I suspect most women aren’t ready to give up the engagement ring. For one thing, we are far, far away from feminism’s ultimate promise, and in this middle land, it is often true that the sacrifices for freedom and equality are still mostly made by women. Giving up that engagement ring surely feels like one more sacrifice, and your partner doing one load of laundry a month and being praised like a god just for showing up for one wedding meeting or one playdate probably doesn’t seem like equality. The entire wedding industry expects you, the bride, to spend months and months of your life planning a wedding and then the whole world takes back what you were told for your first ten years of adulthood and expects you to pick up your wifely duties and work that job feminism fought so hard to get you. I bet that ring feels only fair. Something to cling to. One battle where you just want to take the shiny and close your eyes to what it really means.

    Only you can’t, really, can you?

    Still not fair? You bet. Women still have to lead the way.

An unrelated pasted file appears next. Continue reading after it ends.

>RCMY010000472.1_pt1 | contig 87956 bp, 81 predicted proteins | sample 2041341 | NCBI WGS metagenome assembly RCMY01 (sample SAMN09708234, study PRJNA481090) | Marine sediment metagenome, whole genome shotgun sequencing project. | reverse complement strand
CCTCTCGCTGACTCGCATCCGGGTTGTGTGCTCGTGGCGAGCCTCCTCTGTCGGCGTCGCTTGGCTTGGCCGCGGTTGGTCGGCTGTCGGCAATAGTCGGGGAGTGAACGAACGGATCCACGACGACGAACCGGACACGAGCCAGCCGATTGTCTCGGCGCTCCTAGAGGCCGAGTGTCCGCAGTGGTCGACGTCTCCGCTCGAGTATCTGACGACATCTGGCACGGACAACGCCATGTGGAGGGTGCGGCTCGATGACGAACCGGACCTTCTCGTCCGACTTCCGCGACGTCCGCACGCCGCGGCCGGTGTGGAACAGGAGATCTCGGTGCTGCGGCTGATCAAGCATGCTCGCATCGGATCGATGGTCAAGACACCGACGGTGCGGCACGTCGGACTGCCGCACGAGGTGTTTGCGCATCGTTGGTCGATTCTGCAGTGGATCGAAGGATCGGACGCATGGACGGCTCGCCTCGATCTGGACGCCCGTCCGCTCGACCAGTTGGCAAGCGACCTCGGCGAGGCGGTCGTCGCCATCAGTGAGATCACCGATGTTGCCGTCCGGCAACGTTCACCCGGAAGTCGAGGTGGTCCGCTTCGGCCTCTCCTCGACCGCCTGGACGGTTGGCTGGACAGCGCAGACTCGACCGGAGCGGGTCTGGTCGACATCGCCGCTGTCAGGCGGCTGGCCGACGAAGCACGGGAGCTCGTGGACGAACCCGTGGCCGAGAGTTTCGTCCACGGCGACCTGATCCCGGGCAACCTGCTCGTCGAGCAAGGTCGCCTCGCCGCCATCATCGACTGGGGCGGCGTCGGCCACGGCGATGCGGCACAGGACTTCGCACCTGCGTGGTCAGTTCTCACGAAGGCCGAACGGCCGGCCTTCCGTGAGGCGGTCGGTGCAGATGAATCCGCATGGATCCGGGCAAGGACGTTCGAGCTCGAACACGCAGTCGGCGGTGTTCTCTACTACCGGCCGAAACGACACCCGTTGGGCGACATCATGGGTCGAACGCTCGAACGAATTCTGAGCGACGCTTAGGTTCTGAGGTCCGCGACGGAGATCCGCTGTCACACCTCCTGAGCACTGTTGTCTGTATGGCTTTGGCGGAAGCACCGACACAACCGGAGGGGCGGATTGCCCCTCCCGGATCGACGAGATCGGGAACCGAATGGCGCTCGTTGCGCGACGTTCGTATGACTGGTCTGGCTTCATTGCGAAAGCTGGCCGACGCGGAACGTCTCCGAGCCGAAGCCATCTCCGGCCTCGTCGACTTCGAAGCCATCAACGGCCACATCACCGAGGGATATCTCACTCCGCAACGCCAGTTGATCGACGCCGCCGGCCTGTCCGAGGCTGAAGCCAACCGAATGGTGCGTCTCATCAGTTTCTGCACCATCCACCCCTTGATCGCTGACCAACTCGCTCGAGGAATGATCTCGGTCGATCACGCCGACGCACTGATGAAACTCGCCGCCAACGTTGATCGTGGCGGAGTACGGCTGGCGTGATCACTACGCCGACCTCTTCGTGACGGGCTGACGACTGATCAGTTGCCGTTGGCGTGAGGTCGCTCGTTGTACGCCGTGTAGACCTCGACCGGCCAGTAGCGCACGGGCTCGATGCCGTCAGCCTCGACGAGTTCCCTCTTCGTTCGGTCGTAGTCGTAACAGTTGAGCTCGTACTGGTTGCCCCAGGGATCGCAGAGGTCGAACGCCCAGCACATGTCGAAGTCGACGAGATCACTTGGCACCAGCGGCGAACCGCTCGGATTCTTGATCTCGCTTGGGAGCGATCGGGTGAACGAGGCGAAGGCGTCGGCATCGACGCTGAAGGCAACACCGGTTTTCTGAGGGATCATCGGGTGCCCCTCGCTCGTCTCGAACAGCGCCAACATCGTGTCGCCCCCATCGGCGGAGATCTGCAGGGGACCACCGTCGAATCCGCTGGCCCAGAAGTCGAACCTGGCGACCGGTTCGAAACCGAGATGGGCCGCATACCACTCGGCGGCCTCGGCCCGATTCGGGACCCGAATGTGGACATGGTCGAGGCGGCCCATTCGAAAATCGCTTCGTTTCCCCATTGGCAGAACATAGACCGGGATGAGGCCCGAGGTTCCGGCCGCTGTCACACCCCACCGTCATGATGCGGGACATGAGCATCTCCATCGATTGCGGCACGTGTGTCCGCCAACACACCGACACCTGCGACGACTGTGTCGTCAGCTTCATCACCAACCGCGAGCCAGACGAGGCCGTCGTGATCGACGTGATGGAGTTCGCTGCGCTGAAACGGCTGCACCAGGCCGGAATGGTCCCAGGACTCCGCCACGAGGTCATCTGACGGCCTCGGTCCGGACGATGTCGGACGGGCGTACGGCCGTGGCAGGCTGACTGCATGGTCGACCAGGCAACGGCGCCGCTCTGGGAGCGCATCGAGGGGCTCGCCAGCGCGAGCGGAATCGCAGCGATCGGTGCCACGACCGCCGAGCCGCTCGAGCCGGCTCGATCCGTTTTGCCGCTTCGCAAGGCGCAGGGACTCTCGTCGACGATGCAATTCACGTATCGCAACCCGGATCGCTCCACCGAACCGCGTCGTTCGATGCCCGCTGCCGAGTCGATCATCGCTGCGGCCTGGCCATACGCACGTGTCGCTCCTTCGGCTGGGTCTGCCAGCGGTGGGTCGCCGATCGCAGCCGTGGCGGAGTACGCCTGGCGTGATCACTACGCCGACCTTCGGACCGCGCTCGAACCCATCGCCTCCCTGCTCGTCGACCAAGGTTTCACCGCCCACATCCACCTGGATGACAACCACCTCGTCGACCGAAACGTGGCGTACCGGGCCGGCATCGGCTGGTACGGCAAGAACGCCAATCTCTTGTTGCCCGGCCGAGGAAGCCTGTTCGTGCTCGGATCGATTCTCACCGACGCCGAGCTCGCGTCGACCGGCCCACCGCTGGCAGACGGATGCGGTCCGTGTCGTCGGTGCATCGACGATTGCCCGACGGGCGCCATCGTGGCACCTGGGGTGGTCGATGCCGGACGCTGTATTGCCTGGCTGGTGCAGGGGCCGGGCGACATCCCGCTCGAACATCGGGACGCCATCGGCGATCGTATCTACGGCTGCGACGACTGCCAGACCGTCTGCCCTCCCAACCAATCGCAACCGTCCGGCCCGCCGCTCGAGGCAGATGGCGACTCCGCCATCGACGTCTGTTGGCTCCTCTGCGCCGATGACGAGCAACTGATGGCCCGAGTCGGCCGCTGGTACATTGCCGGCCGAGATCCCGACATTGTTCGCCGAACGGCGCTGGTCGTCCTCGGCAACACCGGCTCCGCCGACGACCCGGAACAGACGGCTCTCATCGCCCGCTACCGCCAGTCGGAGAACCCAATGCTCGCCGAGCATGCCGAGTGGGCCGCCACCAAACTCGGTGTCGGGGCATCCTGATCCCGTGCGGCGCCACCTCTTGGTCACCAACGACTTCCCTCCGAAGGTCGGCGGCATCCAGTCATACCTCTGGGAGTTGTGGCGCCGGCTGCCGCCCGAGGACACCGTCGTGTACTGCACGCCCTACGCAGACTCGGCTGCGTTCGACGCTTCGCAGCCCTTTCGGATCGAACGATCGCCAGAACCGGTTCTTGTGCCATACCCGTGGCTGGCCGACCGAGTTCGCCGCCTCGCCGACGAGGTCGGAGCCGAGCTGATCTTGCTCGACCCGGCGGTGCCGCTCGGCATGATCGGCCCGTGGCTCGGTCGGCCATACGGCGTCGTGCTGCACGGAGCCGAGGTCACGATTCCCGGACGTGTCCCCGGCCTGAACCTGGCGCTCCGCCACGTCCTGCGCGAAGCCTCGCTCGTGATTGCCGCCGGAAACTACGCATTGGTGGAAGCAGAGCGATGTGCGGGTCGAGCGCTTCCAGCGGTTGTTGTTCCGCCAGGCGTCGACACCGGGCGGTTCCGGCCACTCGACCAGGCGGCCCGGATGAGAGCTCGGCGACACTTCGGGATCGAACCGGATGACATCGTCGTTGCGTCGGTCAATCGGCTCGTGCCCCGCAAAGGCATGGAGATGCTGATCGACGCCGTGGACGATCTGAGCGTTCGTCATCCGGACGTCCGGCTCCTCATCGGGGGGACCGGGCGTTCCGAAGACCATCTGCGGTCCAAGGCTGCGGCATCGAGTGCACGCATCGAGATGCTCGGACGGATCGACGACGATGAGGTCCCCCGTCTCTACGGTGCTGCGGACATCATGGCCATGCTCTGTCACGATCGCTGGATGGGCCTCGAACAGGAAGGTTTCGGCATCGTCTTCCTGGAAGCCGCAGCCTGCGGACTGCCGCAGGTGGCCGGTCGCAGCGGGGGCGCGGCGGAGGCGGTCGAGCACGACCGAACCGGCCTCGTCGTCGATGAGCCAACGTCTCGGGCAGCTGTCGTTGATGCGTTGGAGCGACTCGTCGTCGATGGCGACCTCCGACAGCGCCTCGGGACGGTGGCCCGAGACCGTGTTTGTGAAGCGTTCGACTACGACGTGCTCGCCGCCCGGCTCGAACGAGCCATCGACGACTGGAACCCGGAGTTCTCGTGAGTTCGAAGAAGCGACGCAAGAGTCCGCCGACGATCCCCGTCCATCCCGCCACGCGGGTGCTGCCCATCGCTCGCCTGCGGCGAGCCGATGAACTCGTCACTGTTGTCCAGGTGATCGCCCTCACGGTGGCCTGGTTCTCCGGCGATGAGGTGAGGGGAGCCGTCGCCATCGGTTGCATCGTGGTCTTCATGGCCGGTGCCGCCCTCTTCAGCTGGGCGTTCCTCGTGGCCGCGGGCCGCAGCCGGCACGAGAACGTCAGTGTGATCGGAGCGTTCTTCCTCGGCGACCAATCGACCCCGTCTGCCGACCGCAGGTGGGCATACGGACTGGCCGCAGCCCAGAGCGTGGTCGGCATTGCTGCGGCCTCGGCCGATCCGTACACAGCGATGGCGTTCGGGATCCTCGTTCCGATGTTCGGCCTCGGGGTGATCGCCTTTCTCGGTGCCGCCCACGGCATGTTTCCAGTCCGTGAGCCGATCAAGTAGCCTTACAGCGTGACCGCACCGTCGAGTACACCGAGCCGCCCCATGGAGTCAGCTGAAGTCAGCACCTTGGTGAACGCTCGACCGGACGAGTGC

We have to let the engagement ring go.”

    -Liz Rizzo

  • The issue of identity and stereotyping is a difficult one, and not just for feminists.

    Conforming to a stereotype gives the stereotype power over you. But so does rebelling against a stereotype.

    Make your own decisions, and don’t worry about what other people think.

    If you love performing fellatio, that makes you neither a feminist or a slut–it simply makes you popular.

  • Re: Engagement ring article–

    I’ve always felt engagement rings were creepy. Even as a kid, when ladies would oooh and ahh over them, and talk about the size of the rock. When my roommate took me to consult on rings for his fiancee, I spent most of the time staring at a pretty fish tank.